Health insurance costs a barrier for students

Sean Madigan

Despite efforts in the Senate to strengthen consumers’ foothold in a health care system dominated by managed care, many University students will still be footing the bill on their own.
Boynton Health Service estimates that more than 15 percent of all University students and 25 percent of all graduate students do not have health insurance. The University requires that all students taking six or more credits must have some sort of hospitalization plan to provide coverage beyond treatment covered in student services fees.
But Boynton spokesman Dave Golden said a dangerous number of students falsify registration information and use outdated proof of coverage to avoid expensive insurance costs.
“It’s a big risk to take on, in life in general,” Golden said of living without health insurance. He said the biggest reason students are willing to go without insurance is cost.
An international student from Saudi Arabia, who wishes to remain anonymous, said he does not have health insurance because it is too expensive. His international student status does not permit him to work more than 20 hours a week; his parents’ insurance carrier does not cross international borders.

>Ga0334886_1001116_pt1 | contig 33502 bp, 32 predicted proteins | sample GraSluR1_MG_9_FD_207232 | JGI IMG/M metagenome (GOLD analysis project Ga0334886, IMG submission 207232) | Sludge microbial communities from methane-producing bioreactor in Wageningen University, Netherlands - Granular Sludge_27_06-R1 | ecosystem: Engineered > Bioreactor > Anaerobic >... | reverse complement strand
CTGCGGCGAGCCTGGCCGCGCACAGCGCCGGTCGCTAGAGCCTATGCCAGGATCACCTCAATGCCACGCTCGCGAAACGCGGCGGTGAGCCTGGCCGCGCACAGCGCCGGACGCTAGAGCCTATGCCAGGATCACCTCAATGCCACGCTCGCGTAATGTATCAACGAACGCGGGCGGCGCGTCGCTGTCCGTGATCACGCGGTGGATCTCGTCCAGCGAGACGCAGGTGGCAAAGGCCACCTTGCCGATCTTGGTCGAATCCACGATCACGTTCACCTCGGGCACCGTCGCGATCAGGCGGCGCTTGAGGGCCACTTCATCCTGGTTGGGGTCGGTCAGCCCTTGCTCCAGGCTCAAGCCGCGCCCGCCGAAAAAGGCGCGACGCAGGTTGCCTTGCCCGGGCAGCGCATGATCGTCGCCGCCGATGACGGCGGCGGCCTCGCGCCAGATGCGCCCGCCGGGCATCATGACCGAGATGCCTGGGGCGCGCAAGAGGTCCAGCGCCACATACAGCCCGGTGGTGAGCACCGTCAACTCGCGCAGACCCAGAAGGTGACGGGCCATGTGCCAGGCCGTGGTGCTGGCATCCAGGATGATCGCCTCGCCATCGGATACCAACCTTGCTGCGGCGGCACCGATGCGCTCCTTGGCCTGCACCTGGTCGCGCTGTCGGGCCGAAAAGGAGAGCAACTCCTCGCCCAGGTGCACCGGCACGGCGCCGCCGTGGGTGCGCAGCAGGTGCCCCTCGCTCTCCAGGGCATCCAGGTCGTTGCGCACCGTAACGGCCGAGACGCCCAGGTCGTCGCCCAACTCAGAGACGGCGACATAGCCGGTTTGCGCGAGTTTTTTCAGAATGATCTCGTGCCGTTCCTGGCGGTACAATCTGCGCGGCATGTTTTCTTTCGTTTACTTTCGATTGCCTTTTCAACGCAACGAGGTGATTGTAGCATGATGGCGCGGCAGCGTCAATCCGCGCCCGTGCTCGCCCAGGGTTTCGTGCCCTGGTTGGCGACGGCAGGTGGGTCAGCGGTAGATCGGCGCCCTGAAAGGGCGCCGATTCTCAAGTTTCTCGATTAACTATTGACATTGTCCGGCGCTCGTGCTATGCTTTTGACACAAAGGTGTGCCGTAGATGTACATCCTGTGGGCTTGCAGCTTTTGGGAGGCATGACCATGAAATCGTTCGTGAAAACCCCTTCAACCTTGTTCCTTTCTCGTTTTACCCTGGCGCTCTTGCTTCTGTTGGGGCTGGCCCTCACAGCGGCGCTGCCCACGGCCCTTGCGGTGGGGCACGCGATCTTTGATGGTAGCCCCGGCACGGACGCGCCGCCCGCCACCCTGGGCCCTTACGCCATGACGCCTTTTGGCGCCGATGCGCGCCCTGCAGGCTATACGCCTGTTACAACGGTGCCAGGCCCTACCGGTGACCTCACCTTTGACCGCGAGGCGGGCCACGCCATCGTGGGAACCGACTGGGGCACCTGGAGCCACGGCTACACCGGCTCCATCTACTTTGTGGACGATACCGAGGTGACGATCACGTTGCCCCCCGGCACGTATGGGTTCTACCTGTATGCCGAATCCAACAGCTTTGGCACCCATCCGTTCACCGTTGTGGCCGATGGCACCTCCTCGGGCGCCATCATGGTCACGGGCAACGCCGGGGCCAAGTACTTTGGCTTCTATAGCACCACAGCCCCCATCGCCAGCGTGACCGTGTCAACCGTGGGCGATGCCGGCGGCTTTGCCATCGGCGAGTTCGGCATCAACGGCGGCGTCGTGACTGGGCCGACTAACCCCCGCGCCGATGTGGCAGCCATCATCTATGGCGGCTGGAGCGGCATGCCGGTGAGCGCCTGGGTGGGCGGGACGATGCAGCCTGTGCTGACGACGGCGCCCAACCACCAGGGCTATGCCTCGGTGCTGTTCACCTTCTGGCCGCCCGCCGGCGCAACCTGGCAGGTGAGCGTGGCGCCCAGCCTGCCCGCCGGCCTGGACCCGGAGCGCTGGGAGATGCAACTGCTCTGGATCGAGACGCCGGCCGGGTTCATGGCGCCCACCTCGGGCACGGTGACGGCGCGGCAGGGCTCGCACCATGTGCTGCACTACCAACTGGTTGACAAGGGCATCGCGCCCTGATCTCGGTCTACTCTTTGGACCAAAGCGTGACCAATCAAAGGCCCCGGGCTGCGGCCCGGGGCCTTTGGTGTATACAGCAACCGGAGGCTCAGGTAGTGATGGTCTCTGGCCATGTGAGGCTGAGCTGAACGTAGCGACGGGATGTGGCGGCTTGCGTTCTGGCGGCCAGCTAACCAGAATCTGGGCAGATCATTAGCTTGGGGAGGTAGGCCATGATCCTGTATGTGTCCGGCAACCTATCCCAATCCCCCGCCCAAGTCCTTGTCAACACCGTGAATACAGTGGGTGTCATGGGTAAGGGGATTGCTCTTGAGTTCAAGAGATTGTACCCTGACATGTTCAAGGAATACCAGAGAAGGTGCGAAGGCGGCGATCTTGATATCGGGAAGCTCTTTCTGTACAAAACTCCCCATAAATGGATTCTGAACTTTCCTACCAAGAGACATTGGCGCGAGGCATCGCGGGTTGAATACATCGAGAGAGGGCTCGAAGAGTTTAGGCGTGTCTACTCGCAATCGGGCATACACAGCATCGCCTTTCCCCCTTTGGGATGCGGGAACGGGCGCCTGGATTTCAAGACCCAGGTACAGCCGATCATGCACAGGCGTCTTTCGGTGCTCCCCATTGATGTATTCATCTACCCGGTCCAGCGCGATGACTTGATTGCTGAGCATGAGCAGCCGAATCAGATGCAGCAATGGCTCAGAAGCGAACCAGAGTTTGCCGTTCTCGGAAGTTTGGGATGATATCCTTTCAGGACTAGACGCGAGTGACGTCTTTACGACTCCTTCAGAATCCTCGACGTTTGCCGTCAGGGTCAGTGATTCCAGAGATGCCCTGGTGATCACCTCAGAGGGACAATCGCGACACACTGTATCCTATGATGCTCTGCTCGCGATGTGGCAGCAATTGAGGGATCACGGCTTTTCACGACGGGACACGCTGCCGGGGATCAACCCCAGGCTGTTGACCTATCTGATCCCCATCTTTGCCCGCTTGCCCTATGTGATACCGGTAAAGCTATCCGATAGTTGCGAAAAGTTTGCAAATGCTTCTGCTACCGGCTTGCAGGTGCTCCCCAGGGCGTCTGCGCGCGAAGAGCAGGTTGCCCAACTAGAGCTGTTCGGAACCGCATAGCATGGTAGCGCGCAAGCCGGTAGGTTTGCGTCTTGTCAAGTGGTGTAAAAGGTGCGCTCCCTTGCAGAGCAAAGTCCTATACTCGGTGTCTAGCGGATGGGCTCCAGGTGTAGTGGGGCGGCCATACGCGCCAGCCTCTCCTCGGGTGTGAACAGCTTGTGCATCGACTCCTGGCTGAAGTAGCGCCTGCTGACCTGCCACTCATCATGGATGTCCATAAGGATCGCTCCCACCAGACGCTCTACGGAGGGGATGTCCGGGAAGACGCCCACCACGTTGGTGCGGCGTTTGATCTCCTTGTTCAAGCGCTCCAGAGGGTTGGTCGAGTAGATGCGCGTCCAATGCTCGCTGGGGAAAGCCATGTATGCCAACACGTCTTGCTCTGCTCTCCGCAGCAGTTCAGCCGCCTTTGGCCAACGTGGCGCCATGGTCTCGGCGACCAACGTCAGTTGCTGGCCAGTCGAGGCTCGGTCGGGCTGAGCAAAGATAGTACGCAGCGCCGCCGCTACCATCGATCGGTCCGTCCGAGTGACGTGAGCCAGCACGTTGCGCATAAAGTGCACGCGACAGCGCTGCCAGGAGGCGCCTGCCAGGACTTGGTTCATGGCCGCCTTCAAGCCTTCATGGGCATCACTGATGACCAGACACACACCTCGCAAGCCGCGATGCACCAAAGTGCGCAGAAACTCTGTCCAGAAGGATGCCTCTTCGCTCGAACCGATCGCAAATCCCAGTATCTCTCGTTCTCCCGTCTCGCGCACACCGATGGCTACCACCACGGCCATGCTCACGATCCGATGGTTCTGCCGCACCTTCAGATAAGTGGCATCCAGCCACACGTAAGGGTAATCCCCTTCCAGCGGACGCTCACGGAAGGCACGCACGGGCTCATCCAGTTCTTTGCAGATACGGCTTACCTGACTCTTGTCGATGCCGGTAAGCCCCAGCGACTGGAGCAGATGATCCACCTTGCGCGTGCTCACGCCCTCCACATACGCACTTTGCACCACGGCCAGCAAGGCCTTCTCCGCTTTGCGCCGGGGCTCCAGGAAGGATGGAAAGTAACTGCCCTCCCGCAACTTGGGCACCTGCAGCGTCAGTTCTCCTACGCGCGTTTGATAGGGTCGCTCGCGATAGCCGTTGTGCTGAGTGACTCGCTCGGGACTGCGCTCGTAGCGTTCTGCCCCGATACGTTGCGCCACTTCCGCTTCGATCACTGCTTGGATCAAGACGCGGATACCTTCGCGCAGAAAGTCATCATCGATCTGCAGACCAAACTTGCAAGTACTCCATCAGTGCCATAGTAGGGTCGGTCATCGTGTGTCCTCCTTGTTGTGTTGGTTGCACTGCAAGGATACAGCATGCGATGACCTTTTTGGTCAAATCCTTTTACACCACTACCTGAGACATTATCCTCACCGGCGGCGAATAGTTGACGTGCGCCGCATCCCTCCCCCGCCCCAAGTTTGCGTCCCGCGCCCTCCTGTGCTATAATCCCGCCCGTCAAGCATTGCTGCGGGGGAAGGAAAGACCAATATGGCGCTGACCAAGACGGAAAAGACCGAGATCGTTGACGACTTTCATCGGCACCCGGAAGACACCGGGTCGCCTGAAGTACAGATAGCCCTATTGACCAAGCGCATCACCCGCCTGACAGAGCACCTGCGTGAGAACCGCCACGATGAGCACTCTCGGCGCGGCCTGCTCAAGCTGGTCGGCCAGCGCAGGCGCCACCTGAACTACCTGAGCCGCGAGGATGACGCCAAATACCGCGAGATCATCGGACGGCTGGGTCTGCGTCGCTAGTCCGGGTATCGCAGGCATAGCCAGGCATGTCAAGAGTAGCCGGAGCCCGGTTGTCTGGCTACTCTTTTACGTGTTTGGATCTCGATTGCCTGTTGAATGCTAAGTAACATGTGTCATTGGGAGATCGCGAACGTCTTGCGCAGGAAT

“If something happened, I hope that my parents would cover the costs directly,” the student said.
Many traditional students are initially covered through a parent’s insurance company, but are often dropped soon after graduation. Most graduate and nontraditional students are not covered under a parent’s plan because they are beyond a certain age of eligibility.
Graduate student Lachlan Mead has health insurance through his University employment package. Mead, a teaching assistant in the English department, said he would purchase insurance if he did not already have it, but the cost would swallow a “huge chunk” of his salary.
The University contracts a private insurance plan, the Student Insurance Plan, which approximately 15 percent of all University students chose to carry. The student plan costs $453 a semester or $75.50 a month.
Although Golden said the plan is “considerably cheaper” than other plans on the market with similar coverage, the cost of the plan is large expense for a student’s budget.